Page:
The second game probably caused no end of heart attacks from fans of both players. The nerves, compounded by more than two weeks of non-stop play without break, began to show, and after a highly theoretical Ruy Lopez Breyer, Muzychuk set up a huge attack, while missing winner after winner. Would Pogonina regroup and defend, or would Muzychuk finally cash in? It was drama to the end.
Final – game two
After a solid game with seemingly composed players, the weight of the moment began to show and it led to a game full of mistakes, imprecisions and thrilling combat. Perfection looks nice on paper, but in a spectator sport it is overrated.
The players managed to surprise each other, with Muzychuk playing a Ruy Lopez she rarely ever does, and Pogonina playing the Breyer, a first in her career
It started with a highly theoretical Ruy Lopez Breyer, in which the players rattled off seventeen moves of theory. Well, perhaps ‘rattled off’ is a bit of an exaggeration. As will be seen in the game’s notes, the times per move are also available, saved in the Playchess broadcasts, and several moves of well-beaten paths had the players thinking for many minutes before playing. Two, three, four, and five minutes, and while that might not seem like so much, they quickly add up. The first novelty of the game was played by Natalia Pogonina, but everything suggests it was not part of deep preparation as she labored over it for over seventeen minutes.
Pogonina played a Breyer for the first time and in a World Championship. Gutsy.
As of move 21.a5, Muzychuk made her intentions clear, by burning the queenside bridges, and the kingside attack became the only really option to play for the win. A strange 26….Nf8 by Black left the knight out of the game, and preventing the rook for taking up residence on a good defensive square, and rather than acknowledge it, it stayed they for better or for worse for the next 20 odd moves. To claim this is what caused her defeat, would be to overstate it, but it did not help.
Anna Muzychuk has been extremely supportive of her sister
The build-up of the attack was done with great care and attention, perhaps overly so, as the opportunity for more energetic measures presented itself more than once. While those using their engines for their eyes only saw question marks, for those following the drama, the question was whether Black would be able to put up a defense in time, before White finally broke in decisively.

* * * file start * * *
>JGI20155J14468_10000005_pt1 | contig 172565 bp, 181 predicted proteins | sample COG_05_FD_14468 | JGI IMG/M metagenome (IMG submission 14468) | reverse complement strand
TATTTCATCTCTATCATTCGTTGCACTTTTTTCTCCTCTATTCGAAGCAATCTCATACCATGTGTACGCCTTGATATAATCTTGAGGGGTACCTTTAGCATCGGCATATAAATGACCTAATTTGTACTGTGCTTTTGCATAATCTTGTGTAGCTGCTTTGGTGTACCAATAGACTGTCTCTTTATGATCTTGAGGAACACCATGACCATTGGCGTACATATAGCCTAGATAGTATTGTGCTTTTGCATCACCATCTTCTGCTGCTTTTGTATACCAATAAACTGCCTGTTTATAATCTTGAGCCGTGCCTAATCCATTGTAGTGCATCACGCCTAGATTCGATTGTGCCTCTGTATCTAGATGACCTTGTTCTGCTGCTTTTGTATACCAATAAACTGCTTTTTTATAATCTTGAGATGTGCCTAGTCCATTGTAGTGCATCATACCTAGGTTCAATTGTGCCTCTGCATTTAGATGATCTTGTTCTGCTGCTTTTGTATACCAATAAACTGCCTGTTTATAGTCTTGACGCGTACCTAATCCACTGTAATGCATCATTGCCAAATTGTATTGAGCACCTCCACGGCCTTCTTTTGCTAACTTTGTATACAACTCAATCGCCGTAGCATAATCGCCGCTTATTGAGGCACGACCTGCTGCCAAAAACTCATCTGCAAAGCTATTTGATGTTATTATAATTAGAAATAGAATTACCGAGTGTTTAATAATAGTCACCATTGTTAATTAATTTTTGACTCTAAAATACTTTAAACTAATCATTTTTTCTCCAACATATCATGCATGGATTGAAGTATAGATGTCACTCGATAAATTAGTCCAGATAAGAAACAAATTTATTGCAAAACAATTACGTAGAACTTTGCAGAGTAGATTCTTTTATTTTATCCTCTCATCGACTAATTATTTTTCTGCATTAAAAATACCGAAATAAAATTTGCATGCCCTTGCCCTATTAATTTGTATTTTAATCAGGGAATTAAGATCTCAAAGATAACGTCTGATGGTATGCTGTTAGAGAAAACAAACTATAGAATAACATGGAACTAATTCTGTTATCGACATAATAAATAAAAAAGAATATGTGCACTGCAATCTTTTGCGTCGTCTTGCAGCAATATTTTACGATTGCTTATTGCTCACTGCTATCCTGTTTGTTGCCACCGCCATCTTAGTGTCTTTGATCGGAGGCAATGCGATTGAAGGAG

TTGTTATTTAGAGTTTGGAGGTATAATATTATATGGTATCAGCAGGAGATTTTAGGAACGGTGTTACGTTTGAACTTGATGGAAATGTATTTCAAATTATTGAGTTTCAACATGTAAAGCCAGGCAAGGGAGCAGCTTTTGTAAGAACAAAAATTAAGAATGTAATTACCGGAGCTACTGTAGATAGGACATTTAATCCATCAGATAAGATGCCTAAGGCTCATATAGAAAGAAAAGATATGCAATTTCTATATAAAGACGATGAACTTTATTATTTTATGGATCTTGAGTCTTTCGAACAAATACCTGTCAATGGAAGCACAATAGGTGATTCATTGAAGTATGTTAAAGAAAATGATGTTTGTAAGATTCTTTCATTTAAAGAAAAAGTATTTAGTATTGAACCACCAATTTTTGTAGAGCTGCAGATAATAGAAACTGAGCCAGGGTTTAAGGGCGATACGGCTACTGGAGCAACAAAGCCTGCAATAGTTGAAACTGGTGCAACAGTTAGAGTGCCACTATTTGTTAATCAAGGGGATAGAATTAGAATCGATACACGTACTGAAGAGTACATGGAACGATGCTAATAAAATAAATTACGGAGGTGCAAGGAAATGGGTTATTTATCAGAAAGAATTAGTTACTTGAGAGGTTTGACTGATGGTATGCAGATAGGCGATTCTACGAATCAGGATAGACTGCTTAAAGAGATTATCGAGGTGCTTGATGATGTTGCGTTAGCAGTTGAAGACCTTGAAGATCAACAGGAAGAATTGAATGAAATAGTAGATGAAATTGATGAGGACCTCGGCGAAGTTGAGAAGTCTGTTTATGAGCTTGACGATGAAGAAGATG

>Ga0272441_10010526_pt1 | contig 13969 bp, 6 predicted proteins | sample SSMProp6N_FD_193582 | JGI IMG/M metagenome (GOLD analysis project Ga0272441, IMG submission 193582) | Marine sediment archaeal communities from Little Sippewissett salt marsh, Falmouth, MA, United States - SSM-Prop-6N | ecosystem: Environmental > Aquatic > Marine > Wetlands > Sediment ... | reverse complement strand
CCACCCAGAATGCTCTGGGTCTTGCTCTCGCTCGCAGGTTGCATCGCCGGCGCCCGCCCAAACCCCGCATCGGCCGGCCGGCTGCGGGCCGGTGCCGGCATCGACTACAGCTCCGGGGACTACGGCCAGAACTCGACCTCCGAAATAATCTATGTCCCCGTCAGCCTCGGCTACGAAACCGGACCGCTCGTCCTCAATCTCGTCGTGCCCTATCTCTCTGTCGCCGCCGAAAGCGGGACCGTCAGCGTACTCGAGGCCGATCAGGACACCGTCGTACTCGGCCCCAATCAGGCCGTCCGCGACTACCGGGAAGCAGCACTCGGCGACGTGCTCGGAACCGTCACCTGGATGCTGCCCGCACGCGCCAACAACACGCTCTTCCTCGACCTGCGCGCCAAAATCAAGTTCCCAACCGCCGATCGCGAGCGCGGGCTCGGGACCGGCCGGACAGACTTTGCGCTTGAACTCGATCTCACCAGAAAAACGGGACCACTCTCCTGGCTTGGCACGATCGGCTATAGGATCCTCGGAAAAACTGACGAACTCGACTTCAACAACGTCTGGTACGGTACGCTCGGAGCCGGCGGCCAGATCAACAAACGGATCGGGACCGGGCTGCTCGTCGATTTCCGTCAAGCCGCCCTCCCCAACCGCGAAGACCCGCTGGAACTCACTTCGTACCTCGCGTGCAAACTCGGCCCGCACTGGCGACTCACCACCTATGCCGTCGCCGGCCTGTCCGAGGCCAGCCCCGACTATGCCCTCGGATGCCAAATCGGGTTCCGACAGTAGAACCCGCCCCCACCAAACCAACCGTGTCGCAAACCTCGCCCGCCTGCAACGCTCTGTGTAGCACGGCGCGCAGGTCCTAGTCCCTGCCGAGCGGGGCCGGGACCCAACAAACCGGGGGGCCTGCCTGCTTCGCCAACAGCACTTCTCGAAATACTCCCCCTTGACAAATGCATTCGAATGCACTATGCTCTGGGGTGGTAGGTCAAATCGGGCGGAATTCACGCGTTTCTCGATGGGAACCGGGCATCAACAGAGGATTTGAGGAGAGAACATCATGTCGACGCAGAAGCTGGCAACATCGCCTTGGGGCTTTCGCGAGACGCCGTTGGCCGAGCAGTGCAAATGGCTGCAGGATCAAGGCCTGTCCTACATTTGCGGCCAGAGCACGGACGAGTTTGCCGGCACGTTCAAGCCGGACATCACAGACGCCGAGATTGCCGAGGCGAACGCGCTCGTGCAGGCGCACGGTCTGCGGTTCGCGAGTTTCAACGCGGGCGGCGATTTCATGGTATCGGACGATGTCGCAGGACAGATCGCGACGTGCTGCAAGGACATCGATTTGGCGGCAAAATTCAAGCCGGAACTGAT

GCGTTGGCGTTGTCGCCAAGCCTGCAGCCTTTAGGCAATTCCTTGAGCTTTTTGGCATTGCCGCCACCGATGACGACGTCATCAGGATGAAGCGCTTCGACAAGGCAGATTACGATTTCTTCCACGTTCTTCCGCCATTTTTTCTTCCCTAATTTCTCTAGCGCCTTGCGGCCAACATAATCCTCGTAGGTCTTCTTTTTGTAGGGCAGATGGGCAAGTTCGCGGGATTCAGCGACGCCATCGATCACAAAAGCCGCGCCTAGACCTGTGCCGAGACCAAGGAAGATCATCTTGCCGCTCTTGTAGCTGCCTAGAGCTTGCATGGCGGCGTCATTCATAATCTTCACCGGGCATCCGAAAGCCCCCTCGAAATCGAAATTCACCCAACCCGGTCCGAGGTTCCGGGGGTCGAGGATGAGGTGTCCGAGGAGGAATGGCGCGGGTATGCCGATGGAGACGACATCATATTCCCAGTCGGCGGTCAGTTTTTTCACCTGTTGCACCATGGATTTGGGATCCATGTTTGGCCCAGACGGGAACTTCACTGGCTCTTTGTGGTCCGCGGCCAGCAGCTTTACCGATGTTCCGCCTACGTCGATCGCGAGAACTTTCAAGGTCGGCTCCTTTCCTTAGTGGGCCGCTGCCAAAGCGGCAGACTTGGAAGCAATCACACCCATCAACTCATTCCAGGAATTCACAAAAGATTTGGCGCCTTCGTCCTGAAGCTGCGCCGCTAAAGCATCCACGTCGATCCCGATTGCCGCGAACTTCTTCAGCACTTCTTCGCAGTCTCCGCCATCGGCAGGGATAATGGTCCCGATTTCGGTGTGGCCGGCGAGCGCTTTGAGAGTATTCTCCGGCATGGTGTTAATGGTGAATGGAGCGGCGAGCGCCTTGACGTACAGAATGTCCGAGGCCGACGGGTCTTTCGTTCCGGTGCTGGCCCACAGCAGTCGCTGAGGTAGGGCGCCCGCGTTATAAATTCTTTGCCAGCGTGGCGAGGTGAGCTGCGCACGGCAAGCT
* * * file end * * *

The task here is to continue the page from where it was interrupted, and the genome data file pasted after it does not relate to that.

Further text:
It was hardly the most subtle approach, but Muzychuk’s attack eventually became unstoppable
The question was answered with a no, unfortunately for Pogonina’s many fans, as the position was already explosive and the number of winning shots threatened to outnumber the non-winners. Muzychuk launched he assault, and took home the first point.
(numbers in parentheses are thinking time in seconds):
1.e4 (0s) e5 (0s) 2.f3 (0s) c6 (0s) 3.b5 (0s) a6 (408s) 4.a4 (18s) f6 (6s) 5.0-0 (23s) b5 (8s) 6.b3 (13s) e7 (67s) 7.e1 (72s) d6 (97s) 8.c3 (23s) 0-0 (13s) 9.h3 (63s) b8 (41s) 10.d4 (323s) bd7 (7s) 11.a4 (146s) b7 (134s) 12.bd2 (45s) c5 (142s) 13.d5 (85s) c4 (186s) 14.c2 (33s) c5 (8s) 15.f1 (161s) e8 (237s) 16.g3 (374s) g6 (136s) 17.e3 (320s) c7 (92s) 17…fd7 18.d2 c7 19.h2 h5 20.f1 bxa4 21.e2 h4 22.h1 f6 23.f3 c8 24.xa4 xa4 25.xa4 d7 26.a2 g7 27.fa1 a5 28.f1 h7 29.e2 f5 30.f3 f4 31.d2 f6 32.e1 h5 33.d2 ec8 34.f2 g3 35.e1 cb8 36.h2 a4 37.g1 c8 38.f2 d8 39.d1 a5 40.f2 f7 41.g1 a6 42.f2 e8 43.g1 1/2-1/2 (43) Lutz,C (2595)-Van der Sterren,P (2569) Germany 2001 18.d2 (1041s) The first new move, and judging by the sheer amount of time spent, over 17 minutes, it seems unlikely it was a prepared one. f8 (641s) 19.e2 (271s) fd7 (209s) 20.f3 (585s) b6 (329s) 21.a5 (68s) The biggest problem with this move is that the queenside operations for white are shut down, and the pawn is a potential weakness. It pretty much forces White to focus on the kingside. bd7 (28s) Obviously not 21…ba4? 22.xa4 xa4 23.xc4!± 22.h1 (33s) e7 (386s) 23.g4 (234s) d8 (145s) 24.f2 (308s) h4 (320s) 25.g3 (3s) c8 (13s) 26.g2 (61 s) f8? (314s) It is hard to explain this move. The knight has nowhere to go from f8 except back to d7, and it is not doing anything useful at its new home either. 27.f1 (110s) g5 (176s) 28.f4 (537s) exf4 (161s) 29.xf4 (18s) c7 ( 160s) 30.xg5 (304s) xg5 (5s) 31.f3 (8s) e7 (209s) 32.d4 (235s) e5?! (266s) It was time to acknowledge the mistake, and repatriate the knight on f8 to d7 to place it on the very strong e5 square 32…fd7 33.f4 e5 and Black is doing fine. 33.h4! (105s) h6 (584s) 34.d2 (43s) c8 (161s) 35.c6 (357s) The only question is why not bring in the rook? 35.ae1 seems more logical. 35…g7 (63s) 36.f4 (31s) d7 (108s) 37.f2 (38s) b7 (208s) 38.d4 (59s) e5 (90s) 39.f3 (137s) e8 (40s) 40.g5 (0s) h5 (0s) 41.d4 (346s) e5 (795s) 42.d2 (87s) c7 (289s) 43.af1 (100s) Though White’s build-up has not been exactly seamless, nor has Black been able to take advantage to organize a proper defense, much less counterplay. ee7 (141s) 44.f6 (213s) ed7 (157s)
45.6f4 (237s) The engines, in their infinite wisdom, point out the very nice winning shot here. 45.df5‼ h7 45…gxf5? 46.1xf5 e8 47.xh5 h7 48.h6 and Black’s position collapses. 46.h6+ g7
Report by Albert Silver and Eteri Kublashvili
Photos by Eteri Kublashvili, Anastasia Karlovich, and Vladimir Barsky